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How to build strategic partnerships

Partnerships are essential in driving business growth and opening revenue streams. This article spills the secrets on how to build strategic partnerships.


With the time and resources of every organization being limited, it’s important to be strategic when considering the right partnerships.

Partnerships can undoubtedly be instrumental for growing your organization, scaling and opening up new revenue streams. However, there are ways to distinguish between the partnerships which will actually strengthen your business and those which may not be worth the time and resources to pursue.

In a Live Fireside Chat organized by Talenox titled “Why Building Partnerships Work for Businesses”, participants in the B2B industry break down how to maximize partnerships in order to amplify the funnels of businesses.

What are the different types of partnerships?

When considering which partnership to enter, it’s important to first understand the distinction between the different types of partners in the industry.

Understanding the various types of partnerships available in the market will allow you to unlock the potential of each business relationship fully and strategically fill the gaps of your product for your customers.

1. Channel partnerships

This category of partners refers to those who refer leads to your company. They may not provide a service that exactly matches yours and are not offering services competing with your product, making them ideal as partners to foster a symbiotic and mutually beneficial relationship.

This gives you a sense of authority with customers because instead of saying “no, we don’t provide that service”, you can recommend your partner as a reputable option, while this partner does the same and refers your business to their customers.
A channel partnership is an excellent way of opening up new revenue and subscription streams and adding value to your client.

2. Software partnership

These partners would be those who integrate their product with your offerings, allowing the customer to experience both your product or service and your partner’s as one rather than separate services.

This creates enormous value for your customers by providing a seamless experience and eliminating the need for them to search for separate products independently.

Instead, your product or service can be presented as a bundle or with the add-on of your partner’s software, creating a more complete experience for your customer.

An example of this would be Spenmo, our payment tracking platform, partnering with Xero, an accounting software provider, to truly enhance the customer’s payment process.

Instead of businesses automating payments and separately managing their bookkeeping, the two workflows are combined through the syncing of Spenmo and Xero’s services in a natural and seamless way.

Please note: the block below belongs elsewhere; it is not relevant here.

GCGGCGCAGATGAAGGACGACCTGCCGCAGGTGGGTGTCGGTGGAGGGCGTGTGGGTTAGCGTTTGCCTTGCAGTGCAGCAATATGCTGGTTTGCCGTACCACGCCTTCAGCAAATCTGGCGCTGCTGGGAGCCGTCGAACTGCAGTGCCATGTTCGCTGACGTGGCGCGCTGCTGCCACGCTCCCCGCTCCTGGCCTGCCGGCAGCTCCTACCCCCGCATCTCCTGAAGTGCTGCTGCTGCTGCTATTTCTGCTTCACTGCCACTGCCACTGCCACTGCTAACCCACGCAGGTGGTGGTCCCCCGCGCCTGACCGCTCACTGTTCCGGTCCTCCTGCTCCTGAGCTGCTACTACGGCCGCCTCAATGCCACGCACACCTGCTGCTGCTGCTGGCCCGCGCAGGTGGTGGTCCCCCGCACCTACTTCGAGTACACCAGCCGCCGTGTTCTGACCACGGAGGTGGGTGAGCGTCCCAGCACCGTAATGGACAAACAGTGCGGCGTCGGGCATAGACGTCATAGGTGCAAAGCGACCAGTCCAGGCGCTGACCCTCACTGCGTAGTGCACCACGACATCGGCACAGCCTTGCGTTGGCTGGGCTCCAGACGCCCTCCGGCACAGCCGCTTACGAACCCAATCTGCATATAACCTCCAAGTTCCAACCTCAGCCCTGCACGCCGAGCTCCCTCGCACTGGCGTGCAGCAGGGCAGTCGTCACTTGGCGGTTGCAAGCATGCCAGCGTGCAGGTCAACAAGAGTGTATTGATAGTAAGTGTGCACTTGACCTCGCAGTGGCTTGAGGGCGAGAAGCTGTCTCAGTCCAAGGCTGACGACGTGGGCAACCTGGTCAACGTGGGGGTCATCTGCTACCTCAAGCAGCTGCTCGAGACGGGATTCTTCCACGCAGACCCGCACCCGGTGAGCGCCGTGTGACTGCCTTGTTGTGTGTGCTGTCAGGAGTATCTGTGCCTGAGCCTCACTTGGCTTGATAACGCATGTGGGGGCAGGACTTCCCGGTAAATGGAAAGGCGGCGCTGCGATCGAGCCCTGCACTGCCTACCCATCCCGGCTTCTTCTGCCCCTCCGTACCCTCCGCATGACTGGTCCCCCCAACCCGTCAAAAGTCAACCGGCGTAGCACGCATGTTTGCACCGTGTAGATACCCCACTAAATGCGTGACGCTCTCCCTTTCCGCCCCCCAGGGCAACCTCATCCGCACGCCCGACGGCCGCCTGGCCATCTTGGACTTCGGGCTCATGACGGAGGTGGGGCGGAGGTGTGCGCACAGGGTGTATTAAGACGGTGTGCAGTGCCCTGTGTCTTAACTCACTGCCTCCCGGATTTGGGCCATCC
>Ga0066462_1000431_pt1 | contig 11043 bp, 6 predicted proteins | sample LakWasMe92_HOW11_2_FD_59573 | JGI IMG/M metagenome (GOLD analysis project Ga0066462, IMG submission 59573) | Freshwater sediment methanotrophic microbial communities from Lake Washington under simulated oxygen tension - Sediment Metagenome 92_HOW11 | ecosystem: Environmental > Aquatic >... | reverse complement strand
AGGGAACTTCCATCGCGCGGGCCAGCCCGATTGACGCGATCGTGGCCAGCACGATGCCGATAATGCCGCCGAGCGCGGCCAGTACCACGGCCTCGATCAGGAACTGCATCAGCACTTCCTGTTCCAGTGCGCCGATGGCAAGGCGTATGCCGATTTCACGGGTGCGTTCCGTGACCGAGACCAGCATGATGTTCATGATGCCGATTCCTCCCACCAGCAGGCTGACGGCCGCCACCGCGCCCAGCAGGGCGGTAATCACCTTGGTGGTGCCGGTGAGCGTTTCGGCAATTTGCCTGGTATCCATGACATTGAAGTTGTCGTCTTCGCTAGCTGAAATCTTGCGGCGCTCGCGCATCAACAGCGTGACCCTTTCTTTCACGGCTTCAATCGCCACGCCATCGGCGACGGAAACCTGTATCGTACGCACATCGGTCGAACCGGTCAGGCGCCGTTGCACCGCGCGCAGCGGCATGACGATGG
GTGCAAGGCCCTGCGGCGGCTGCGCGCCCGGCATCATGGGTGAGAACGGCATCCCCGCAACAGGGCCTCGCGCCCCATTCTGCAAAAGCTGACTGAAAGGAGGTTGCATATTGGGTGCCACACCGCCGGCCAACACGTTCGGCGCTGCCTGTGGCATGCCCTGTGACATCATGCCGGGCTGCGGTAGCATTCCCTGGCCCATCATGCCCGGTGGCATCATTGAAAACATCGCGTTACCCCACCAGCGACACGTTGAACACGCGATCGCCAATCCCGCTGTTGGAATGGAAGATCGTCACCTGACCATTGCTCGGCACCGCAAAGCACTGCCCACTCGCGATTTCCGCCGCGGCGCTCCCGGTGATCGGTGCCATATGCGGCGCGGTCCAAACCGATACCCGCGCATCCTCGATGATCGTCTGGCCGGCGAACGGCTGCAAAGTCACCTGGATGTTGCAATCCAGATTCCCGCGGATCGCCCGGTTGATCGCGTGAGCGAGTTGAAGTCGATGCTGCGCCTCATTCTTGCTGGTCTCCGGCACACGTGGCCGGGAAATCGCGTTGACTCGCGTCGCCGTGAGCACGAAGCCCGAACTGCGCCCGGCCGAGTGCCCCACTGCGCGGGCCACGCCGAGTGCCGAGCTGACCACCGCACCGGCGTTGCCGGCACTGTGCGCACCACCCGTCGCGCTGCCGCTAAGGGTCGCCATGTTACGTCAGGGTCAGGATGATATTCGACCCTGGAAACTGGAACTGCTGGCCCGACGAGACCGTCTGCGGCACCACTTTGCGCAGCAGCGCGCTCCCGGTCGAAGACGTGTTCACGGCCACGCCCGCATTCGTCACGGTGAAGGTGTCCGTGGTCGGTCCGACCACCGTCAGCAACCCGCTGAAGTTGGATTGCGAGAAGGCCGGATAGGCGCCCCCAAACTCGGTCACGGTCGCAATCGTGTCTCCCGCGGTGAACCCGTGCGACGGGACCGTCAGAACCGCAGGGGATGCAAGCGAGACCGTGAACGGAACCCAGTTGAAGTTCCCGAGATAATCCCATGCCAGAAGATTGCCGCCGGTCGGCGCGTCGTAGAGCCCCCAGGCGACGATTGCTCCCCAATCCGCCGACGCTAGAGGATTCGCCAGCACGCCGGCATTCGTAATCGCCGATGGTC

3. Alliance partnerships

Alliance partnerships are those which may not bring in leads or work for your business, but build credibility and enhance your reputation within your industry.
Examples of these partners would be local banks or authorities who legitimize your business and give customers peace of mind in dealing with your products or services.
Working with reputation enhancers and authorities such as local banks can give you a tremendous leg up as a business and make bureaucratic processes much easier, particularly in the payment industry.

4. Marketing partnerships

Another possibility with partnerships is to bundle your services with a range of other B2B software providers, offering the customer rewards for using your partners’ services. A rewards partner page serves to boost your partner’s services but also to create an association in the mind of a customer between your brand and other reputable names in the industry.

“With the bar set higher for B2B software vs. B2C players, it’s so important to legitimize your business – particularly when you’re in the payments industry. Trust is so important,” said Mohandass Kalaichelvan, CEO & Founder of Spenmo.

Quantity vs quality: Who should you partner with?

The question when it comes to strategic partnerships is generally who and how many?

This is something each business will need to decide for themselves but essentially, the main considerations to decide on who to partner with should boil down to a few key questions.

1. Does this partner fill any of my product gaps?

Christian Antonno, Strategic Partnerships Manager for Asia at Xero says: “It’s impossible to build everything for your customer as people need to prioritize. As a stop-gap measure, you need to see the alignment you’ll have with this partner in terms of solutions. Does it solve any of your product gaps?”